Big finds expected from SKA
Australia will soon be home to half of the most sensitive telescope ever.
The Square Kilometre Array (SKA) in Western Australia is now shovel-ready, making it a good time to look at the new place Australia is making for itself in the international space game.
The Square Kilometre Array (SKA) is a radio telescope project planned for both Australia and South Africa. It is being built in the southern hemisphere, where the view of the Milky Way Galaxy is the best and radio interference at its least.
Each country will host one of two ‘cores’, consisting of thousands of small antennae linked together by high bandwidth optical fibre. Analysis of the data collected between these two cores will be carried out at research institutes around the world.
The antennae feature extremely wide field-of-view (FOV) capabilities, so that experts can survey very large areas of sky at once. They will also rely on innovations made at CSIRO to increase the survey speed of the SKA and enable several users to observe different pieces of the sky simultaneously.
The combination of a very large FOV with high sensitivity means that the SKA will be able to compile extremely large surveys of the sky considerably faster than any other telescope. In some comparisons, the new technology runs about 50 times faster than its predecessors.
The Australian arm of the SKA is located in the nation’s first radio quiet zone, which was established by the Australian Communications and Media Authority in 2005.
The design of the SKA is based largely on previous innovations by Australian researchers, especially SKA precursor telescopes like CSIRO’s Australian SKA Pathfinder telescope (ASKAP) and Curtin University’s Murchison Widefield Array.
Based on findings from these telescopes, the SKA already has a lot of work to do.
It will be able to run extreme tests of Einstein’s theory general relativity. While the 100-year-old ideas are still a ‘theory’, they have precisely predicted the outcome of every experiment made to test them.
The SKA should be able to massively increase the scale of relativity studies, using entire pulsars as cosmic gravitational wave detectors, or timing pulsars found orbiting black holes. This should enable astronomers to examine the limits of general relativity such as the behaviour of spacetime in regions of extremely curved space.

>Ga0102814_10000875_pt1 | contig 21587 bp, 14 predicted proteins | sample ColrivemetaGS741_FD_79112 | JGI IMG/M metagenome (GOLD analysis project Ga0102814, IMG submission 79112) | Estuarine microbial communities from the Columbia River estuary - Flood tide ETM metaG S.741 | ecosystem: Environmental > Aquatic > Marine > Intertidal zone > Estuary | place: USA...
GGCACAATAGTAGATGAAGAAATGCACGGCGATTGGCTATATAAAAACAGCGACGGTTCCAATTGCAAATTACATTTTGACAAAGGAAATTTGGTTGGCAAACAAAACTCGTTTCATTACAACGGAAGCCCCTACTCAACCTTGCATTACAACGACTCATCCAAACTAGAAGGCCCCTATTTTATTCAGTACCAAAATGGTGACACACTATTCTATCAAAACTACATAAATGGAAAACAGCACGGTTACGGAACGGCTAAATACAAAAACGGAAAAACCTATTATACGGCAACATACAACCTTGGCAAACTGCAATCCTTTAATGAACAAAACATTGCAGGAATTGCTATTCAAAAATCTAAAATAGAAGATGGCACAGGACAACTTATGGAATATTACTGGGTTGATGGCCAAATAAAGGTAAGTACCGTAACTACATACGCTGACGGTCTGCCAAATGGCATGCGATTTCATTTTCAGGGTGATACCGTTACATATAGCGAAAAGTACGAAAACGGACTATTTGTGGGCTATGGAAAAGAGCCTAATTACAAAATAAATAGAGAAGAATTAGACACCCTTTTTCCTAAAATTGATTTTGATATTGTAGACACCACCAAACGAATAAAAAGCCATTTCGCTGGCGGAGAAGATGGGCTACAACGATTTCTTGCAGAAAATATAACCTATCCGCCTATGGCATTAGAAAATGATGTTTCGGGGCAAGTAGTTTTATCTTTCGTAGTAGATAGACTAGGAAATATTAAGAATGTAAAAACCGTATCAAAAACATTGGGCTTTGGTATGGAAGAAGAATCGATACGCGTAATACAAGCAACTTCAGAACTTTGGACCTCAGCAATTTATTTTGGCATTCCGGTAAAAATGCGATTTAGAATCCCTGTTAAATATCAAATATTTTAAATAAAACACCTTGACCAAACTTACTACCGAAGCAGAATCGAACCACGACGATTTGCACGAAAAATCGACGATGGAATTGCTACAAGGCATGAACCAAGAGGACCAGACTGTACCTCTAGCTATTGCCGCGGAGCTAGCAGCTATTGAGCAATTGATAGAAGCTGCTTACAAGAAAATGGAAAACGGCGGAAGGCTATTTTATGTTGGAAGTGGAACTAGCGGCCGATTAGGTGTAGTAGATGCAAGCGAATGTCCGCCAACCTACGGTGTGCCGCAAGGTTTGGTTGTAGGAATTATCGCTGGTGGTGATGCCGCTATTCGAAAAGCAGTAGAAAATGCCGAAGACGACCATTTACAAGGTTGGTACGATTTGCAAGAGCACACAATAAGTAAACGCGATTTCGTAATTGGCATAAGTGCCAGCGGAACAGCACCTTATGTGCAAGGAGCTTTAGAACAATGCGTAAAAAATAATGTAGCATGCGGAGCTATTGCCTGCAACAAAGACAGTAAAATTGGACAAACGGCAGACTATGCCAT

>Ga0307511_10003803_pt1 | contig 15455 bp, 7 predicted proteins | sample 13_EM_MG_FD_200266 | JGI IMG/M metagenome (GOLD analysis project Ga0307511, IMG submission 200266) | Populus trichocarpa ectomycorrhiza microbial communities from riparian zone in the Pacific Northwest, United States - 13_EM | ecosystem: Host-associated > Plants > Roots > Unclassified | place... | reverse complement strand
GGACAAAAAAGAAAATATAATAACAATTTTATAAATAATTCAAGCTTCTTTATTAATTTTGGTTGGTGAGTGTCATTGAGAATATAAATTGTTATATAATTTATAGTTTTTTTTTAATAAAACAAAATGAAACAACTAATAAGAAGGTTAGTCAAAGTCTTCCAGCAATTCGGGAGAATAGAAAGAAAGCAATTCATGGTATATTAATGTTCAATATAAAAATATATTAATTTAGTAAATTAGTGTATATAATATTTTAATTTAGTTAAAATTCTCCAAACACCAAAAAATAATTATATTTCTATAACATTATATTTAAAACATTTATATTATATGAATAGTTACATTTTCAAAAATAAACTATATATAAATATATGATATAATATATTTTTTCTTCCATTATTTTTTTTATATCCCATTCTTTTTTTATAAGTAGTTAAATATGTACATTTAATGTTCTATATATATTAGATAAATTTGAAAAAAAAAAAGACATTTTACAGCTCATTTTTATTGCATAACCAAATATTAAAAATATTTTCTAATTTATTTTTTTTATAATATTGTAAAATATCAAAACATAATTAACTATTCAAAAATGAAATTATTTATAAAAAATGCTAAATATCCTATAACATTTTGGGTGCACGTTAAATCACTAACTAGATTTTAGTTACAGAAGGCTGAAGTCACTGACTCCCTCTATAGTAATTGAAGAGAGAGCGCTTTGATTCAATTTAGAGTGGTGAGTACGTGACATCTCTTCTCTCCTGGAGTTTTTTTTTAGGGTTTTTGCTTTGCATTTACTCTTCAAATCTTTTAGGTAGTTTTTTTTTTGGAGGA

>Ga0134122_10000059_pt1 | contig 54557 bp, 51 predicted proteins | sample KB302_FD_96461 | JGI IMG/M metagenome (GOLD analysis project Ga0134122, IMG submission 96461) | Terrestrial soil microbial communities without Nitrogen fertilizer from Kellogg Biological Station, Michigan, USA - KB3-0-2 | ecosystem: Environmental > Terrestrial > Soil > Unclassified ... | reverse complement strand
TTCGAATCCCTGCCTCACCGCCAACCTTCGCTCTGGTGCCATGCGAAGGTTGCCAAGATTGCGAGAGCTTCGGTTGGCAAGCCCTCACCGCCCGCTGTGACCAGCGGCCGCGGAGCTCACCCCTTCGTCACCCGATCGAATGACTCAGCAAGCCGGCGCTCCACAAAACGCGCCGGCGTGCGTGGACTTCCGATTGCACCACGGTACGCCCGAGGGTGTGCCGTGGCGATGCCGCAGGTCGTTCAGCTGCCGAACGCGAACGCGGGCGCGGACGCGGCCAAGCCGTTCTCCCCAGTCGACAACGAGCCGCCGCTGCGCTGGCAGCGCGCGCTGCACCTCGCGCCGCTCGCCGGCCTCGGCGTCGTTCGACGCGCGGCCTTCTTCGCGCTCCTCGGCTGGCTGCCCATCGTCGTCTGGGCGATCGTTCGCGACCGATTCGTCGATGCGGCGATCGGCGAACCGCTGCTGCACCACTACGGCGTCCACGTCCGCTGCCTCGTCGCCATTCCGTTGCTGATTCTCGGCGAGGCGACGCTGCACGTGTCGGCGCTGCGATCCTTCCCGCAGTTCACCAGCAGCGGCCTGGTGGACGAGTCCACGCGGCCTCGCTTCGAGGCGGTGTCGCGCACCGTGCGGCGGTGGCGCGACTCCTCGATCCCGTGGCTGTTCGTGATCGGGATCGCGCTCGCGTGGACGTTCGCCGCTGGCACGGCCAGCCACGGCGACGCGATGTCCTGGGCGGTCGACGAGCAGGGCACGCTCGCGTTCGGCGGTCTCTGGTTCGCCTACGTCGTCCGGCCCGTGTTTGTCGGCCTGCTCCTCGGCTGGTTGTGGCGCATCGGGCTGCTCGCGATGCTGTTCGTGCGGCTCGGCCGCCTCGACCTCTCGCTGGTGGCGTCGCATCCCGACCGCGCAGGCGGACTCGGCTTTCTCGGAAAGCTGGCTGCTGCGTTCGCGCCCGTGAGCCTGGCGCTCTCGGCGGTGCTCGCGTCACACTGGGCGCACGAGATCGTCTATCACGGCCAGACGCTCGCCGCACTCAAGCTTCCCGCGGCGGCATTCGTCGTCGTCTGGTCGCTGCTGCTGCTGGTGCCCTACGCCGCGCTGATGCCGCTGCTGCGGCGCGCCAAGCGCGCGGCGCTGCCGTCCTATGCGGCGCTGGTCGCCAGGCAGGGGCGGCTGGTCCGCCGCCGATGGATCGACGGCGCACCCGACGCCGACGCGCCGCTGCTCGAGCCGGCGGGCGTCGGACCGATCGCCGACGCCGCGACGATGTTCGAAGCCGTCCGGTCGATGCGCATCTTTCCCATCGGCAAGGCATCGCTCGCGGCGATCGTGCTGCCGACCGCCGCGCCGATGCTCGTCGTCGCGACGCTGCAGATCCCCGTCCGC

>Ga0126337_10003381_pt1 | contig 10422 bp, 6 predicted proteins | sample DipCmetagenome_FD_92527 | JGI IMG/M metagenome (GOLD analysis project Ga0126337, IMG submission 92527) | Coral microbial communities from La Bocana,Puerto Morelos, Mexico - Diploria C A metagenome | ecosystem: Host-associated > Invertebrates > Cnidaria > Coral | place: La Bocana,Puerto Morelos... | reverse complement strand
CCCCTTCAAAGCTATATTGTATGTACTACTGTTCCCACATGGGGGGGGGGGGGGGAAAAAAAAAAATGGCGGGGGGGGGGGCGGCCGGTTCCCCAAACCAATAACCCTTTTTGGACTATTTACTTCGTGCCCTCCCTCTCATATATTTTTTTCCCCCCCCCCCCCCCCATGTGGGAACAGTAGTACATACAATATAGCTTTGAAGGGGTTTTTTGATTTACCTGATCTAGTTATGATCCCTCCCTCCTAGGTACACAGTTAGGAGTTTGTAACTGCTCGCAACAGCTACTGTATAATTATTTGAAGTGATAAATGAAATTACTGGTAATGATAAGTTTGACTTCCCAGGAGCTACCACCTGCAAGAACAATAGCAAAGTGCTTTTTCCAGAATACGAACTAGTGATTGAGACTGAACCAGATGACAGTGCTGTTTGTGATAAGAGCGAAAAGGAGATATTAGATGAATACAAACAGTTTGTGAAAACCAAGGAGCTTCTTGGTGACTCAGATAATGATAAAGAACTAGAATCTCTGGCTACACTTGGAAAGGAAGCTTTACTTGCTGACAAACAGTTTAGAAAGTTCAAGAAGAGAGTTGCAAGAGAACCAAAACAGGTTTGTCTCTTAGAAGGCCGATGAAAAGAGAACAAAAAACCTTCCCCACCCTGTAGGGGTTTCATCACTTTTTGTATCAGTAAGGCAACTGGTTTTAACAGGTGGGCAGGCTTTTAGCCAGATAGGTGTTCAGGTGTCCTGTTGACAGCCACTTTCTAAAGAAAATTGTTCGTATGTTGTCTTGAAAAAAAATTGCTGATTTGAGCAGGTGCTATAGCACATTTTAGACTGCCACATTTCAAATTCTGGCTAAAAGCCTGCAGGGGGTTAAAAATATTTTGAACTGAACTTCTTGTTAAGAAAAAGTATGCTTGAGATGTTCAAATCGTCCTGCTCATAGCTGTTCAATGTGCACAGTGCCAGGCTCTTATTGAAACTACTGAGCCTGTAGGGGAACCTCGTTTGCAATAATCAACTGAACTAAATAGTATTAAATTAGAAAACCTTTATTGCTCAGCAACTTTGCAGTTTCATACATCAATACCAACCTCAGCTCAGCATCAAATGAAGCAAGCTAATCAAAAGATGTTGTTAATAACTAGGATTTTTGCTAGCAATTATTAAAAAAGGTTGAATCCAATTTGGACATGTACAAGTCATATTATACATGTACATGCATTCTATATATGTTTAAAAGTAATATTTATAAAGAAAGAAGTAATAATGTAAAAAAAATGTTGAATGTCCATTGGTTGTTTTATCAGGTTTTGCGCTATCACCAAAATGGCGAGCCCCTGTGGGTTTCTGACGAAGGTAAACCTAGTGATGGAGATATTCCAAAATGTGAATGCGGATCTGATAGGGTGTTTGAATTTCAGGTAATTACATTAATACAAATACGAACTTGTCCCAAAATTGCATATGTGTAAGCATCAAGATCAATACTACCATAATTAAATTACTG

The SKA should also make our maps of nearby galaxies much more detailed. The device is extremely sensitive to the 21 cm hydrogen line, which is a type of radiation emitted by hydrogen atoms.
Being so sensitive, experts expect SKA will map a billion galaxies out to the edge of the observable Universe, revealing the large-scale structure of the cosmos and the processes resulting in galaxy formation and evolution.
Being able to image hydrogen throughout the Universe will provide a three-dimensional picture of the first ripples of structure that formed individual galaxies and clusters. One this scale, researchers may also be able to measure the effects hypothetically caused by dark energy and the increasing rate of expansion of the universe.
The SKA is also intended to provide observational data from the cosmic Dark Ages, about 300,000 years after the Big Bang when the universe became cool enough for hydrogen to emerge, and First Light, when young galaxies formed for the first time about a billion years later.
Additionally, SKA will search for extra-terrestrial life.
It is running a science program called ‘Cradle of Life’, which will focus on three indicators of alien life: protoplanetary discs in habitable zones, prebiotic chemistry, and signs of extraterrestrial intelligence.
The SKA is designed to probe the habitable zone of Sun-like protostars, where Earth-like planets or moons are most likely to have conditions favourable for the development of life.
The SKA can also spot complex organic compounds (carbon-containing chemicals) in outer space, including amino acids.
It should be ready in the mid-2020s.